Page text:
Traditional vs. Transitional Kitchen Designs

Traditional vs. Transitional Kitchen Designs

Traditional vs. Transitional Kitchen Designs Special Additions

Traditional vs. Transitional: Which is Right for You?

Have you decided it’s time to upgrade your kitchen décor? If so, you’ve got countless decisions to make. Knowing what look you’re trying to achieve in the kitchen will help you to direct your focus and make the job easier for both you and your design consultant.

Two of the more popular kitchen design styles today are known as traditional and transitional. The two words sound similar, but they represent two very different styles for your kitchen. Let’s look at the differences between traditional vs. transitional kitchen design, so you can decide which is right for you.

What is Traditional Design?

Generally speaking, a traditional space is inspired by the aesthetics of an 18th or 19th-century European countryside home. The hallmarks of this style are ornate woodwork, majestic furniture, heavy drapery, rich colors, and natural elements like wood and stone.

You can bring traditional design into your kitchen with these elements:

  • Dark, natural-stained cabinetry with traditional raised panels, elaborate profiles, large applied moldings, and eye-catching hardware.
  • Ornamental crown molding.
  • Wood-covered range hoods that match your cabinetry.
  • Decorative hanging lights that feature lots of glass such as small chandeliers, pendants, or lanterns.
  • Heavy and solid wooden tables and chairs in dark, natural stains
  • Countertops in natural materials such as wood or stone.
  • Hints of traditional metals including copper, brass, or iron throughout the kitchen

Traditional kitchen design is perfect for those seeking to inject old-world glamor and elegance into their homes.

What is Transitional Design?

When comparing traditional vs. transitional design, it’s important to note that transitional design doesn’t altogether dismiss traditional elements. Instead, transitional design is more of a combination of classic and contemporary styles, fixtures, and colors. Overall, the transitional look is more relaxed, less formal, and not as grandiose as traditional design.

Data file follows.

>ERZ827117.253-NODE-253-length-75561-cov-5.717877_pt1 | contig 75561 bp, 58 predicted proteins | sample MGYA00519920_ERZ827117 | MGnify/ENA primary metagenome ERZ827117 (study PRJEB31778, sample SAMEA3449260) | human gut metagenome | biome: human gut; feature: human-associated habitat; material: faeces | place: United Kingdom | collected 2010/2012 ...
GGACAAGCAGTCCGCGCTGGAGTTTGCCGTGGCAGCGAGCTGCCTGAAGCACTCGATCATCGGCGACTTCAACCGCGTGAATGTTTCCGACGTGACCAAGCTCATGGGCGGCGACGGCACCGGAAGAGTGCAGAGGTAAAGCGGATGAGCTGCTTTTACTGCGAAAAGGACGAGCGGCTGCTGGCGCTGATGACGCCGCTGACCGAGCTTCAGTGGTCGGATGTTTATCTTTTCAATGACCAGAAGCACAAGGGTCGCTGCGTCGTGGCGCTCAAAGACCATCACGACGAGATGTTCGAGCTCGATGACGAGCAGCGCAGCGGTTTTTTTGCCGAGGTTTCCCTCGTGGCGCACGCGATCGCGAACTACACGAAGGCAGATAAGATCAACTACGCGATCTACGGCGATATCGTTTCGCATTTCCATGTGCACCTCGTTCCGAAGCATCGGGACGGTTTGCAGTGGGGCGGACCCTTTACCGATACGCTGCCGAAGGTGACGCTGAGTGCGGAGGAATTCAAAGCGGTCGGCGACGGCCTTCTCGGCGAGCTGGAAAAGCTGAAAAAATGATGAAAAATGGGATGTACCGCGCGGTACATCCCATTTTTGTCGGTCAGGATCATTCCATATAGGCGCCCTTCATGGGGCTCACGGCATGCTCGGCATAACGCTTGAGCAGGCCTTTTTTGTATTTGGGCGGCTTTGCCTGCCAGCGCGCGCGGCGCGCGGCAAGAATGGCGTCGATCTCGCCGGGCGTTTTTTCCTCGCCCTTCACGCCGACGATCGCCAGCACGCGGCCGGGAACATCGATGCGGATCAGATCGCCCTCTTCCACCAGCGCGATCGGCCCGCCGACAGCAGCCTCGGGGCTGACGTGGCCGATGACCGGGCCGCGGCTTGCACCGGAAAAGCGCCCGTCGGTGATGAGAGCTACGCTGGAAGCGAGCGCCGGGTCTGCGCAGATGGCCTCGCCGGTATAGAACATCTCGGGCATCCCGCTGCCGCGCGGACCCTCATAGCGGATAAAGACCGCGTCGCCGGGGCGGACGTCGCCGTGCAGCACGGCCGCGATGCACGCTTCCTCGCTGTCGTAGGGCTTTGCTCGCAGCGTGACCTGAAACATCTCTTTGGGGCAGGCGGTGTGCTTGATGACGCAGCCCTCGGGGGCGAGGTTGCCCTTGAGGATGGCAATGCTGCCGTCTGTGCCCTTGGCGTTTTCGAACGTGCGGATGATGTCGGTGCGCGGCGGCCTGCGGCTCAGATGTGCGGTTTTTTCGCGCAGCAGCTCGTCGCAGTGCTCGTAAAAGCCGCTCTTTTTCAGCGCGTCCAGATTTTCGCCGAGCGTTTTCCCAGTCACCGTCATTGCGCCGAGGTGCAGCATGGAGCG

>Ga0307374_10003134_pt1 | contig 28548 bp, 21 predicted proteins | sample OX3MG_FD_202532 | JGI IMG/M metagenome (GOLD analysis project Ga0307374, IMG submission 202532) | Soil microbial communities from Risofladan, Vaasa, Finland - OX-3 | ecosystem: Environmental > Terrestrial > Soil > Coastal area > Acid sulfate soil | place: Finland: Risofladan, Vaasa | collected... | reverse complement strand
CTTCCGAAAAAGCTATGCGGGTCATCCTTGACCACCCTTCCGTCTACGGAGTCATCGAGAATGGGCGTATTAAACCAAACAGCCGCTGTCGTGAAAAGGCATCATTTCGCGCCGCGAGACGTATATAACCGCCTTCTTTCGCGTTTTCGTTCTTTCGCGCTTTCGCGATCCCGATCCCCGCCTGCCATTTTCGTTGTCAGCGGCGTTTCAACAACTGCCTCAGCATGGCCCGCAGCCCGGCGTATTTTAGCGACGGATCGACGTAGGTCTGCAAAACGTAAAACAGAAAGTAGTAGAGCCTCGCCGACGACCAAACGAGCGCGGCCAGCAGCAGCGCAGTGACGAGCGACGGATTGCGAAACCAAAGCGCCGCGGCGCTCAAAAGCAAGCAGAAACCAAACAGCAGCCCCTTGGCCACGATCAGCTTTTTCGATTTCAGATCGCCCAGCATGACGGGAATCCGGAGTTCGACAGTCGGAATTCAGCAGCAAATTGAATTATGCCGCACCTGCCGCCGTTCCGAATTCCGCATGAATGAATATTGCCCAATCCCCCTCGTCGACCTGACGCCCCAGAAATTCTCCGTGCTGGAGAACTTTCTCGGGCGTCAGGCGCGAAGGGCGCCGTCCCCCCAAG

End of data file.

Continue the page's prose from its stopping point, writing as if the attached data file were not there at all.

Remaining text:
You can bring transitional design into your kitchen with these elements:

  • Neutral paint on the walls with accessories adding pops of color.
  • Varying textures to provide visual interest, including tile surfaces, wood elements, polished marble, or rough stone
  • Low-profile transitional cabinetry without intricate carvings or elaborate hardware; shaker-style cabinets are a popular choice in transitional kitchens.
  • Solid color fabrics and upholstery instead of busy patterns
  • Simple, comfortable furniture with sleek lines, rather than intricate styling
  • Streamlined, but not minimalist, lighting fixtures in bold geometric shapes.
  • Metal elements in finishes such as brushed nickel, oil-rubbed bronze, or dark zinc

Generally speaking, a transitional kitchen borrows elements from the past and combines them with contemporary features to produce something new and fresh. How much you want to mix and match the past and the present is up to you.

Traditional vs. Transitional: Which Style of Kitchen is Right for You?

Now that you are better informed about the differences between traditional vs. transitional design, you can decide what will work best in your kitchen. There’s no right or wrong choice; it’s just a matter of personal preference.

Whether you’re unsure of how to design your new kitchen, or you know exactly what you want, be sure to contact Special Additions. Our design consultants will work with you every step of the way to help you create the kitchen of your dreams. Call us for a free quote today!